‘At Relate we see a lot of couples who are not sure, they just want to talk things through. What we look to do is see what’s going on, and get them to run through the reasons for leaving, reasons to give it another chance, and reasons to stay, possibly things they’d forgotten they loved about each other.’
How to ensure a positive divorce process
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If you and your partner know that divorce is the right decision, and are certain that it’s what you’re looking for, then making things as grown up and civil as possible is the most important step to ensuring a smooth, less traumatic process.
‘YOU NEED TO THINK…”MOVING FORWARD, HOW CAN WE BE ACTUAL FRIENDS?”’
‘You need to think, “we need to put our children in the middle, work out how we work together as parents to make sure our children have a good enough experience, and moving forward, how can we be actual friends?”,’ Denise advises.
‘There’s a lot of talking to be done, that should be done on a practical, pragmatic level, but you have to take into account the emotions that are involved in this. There’s often a lot of pain.’
How to help your child through a divorce
The breakdown of a relationship can be painful and complicated, filled with hurt and resentment, but it is important to keep conflicting, angry and difficult conversations out of ear shot of your children.
‘If you’re going to have conflicting, angry and very difficult conversations, they’re conversations best had out of the ear shot of your children,’ says Denise.
‘When you’ve got children, sit down and agree together what it is you’re going to say to the children, and tell them all together.
‘Sit down, first decide what it is you’re going to tell them, then tell them together. If they ask questions you haven’t considered, be honest and say, “oh we haven’t thought about that, we need to have a discussion and we’ll get back to you” – so there no visible undermining of one another.’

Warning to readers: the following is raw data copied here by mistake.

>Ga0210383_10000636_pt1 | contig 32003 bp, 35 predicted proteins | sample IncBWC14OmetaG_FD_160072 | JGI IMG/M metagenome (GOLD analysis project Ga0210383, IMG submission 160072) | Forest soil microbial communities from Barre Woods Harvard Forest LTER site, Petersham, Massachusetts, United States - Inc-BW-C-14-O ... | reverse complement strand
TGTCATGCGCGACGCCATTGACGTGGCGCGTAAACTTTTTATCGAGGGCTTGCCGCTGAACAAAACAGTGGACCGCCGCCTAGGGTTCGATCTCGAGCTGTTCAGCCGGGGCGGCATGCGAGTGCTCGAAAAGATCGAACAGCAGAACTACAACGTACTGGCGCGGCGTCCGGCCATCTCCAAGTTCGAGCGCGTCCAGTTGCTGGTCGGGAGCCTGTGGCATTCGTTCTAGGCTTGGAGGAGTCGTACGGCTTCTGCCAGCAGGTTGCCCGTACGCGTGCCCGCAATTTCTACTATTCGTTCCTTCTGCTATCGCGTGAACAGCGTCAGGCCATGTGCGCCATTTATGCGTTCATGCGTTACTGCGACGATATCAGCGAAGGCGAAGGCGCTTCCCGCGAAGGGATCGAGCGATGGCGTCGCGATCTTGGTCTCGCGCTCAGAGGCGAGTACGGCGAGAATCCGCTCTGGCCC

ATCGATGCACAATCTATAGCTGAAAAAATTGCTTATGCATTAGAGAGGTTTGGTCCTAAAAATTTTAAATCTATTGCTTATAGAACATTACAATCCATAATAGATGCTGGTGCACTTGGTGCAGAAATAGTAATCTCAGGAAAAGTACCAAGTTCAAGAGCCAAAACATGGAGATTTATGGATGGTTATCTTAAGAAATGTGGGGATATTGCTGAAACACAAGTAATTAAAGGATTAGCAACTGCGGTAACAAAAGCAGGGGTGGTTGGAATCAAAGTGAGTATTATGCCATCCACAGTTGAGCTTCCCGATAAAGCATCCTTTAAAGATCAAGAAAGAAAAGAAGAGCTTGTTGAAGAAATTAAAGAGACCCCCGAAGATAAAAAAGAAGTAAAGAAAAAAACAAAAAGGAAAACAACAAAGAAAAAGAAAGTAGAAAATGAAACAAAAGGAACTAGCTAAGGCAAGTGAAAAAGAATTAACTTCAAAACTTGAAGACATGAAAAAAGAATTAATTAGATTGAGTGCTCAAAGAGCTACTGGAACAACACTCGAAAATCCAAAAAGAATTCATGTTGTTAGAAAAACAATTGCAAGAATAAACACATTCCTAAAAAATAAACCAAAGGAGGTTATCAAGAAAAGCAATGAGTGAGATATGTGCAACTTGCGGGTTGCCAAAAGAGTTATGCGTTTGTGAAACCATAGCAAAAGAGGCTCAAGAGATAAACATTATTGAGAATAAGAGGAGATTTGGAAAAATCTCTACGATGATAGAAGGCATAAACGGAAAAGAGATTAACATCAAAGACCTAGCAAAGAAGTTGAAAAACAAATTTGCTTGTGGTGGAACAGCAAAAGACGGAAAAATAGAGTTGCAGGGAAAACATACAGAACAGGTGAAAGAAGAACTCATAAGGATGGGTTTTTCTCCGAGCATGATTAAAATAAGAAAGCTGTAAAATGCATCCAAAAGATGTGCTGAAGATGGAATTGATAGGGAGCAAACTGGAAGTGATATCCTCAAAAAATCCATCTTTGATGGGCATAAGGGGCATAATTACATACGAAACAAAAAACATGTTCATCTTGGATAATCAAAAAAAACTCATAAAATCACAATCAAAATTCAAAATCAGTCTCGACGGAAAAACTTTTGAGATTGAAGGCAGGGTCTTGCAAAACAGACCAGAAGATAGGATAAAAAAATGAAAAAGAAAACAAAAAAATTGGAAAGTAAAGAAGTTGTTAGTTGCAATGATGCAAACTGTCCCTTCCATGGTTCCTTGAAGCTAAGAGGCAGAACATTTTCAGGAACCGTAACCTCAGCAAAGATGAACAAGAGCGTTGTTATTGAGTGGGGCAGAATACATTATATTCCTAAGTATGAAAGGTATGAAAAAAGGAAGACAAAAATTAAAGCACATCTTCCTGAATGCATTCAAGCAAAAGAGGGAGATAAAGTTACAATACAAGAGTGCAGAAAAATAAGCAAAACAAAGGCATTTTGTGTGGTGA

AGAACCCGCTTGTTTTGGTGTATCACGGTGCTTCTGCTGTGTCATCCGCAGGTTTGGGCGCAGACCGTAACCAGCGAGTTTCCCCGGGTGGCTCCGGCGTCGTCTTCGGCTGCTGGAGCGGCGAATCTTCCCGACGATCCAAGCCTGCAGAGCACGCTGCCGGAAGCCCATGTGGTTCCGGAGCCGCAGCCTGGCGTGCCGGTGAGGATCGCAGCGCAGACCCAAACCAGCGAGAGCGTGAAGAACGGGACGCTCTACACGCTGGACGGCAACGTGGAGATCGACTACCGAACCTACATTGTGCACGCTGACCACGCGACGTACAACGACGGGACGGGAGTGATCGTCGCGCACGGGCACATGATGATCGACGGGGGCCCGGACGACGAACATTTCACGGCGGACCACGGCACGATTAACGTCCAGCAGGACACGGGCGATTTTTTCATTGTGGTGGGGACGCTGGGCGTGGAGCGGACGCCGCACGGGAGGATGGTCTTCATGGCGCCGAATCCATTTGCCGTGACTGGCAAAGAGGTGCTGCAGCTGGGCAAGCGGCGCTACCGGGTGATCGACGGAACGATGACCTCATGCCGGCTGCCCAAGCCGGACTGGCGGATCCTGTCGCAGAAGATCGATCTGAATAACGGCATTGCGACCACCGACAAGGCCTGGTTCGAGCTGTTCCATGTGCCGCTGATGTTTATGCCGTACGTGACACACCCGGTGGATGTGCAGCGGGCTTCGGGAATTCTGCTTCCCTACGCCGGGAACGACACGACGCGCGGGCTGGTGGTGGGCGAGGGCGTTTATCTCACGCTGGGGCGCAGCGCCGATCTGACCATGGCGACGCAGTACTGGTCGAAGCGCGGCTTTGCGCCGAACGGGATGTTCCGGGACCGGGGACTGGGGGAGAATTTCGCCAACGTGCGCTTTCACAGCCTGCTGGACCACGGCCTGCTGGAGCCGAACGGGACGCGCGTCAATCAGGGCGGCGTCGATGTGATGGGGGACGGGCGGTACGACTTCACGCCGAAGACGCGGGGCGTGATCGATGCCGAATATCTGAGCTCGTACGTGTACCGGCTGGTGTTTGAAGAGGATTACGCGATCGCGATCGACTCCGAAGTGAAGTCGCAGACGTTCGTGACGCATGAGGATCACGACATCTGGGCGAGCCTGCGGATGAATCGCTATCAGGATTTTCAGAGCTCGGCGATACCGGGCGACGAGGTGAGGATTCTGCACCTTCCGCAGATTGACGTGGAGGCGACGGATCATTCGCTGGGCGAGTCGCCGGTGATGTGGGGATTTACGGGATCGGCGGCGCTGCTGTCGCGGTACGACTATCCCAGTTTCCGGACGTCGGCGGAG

Maintaining a positive divorce process
It’s not always easy and, if you’re having to stay under the same roof, then one of the important things to be able to do is maintain some common courtesy.
‘Remember that you don’t have right to know exactly what’s going on,’ insists Denise. ‘So, if I’m going out, I’ll tell you I’m going out and give you an idea of when I’ll be back, but you don’t need to know anything else.’
Going through this common courtesy type behaviour will help, particularly when it comes to protecting your children. ‘It’s important to remember that if you’re still in the house, and your children are still seeing you, they need to see you getting on but having boundaries,’ the relationship therapist advises.
‘IF YOU HAVE CHILDREN IT’S ALSO IMPORTANT TO LET THE SCHOOLS KNOW, SO THEY CAN BE THERE IN SUPPORT’.
‘You may be sleeping in separate bedrooms but you don’t need to tell the children you’re in separate bedrooms because you don’t like each other. Tell them “mummy and daddy are getting a divorce so it’s not appropriate to sleep together”.’
It’s common for couples to try to protect their children by keeping divorce matters from them, but Denise thinks it’s important to keep them informed.
‘People think children are going to be badly affected, depending on their age of course, but more often than not younger children just need to know, where they’re going to sleep, how they’ll see mummy and daddy, are they going to have to change schools, what about friends – you have to think about their world.
‘If you have got children it’s also important to let the schools know, so they can be there in support of the child.
For couples thinking of divorcing, or even those experiencing marital issues, there’s no denying that the proposed new laws are a refreshing move into the 21st century, and a reminder that divorce, no matter how complicated, doesn’t have to be riddled with hatred, anger, pain and blame.
If you would like information, help and advice on Family Mediation please contact us at Relate West Surrey – 01483 602998/ firstname.lastname@example.org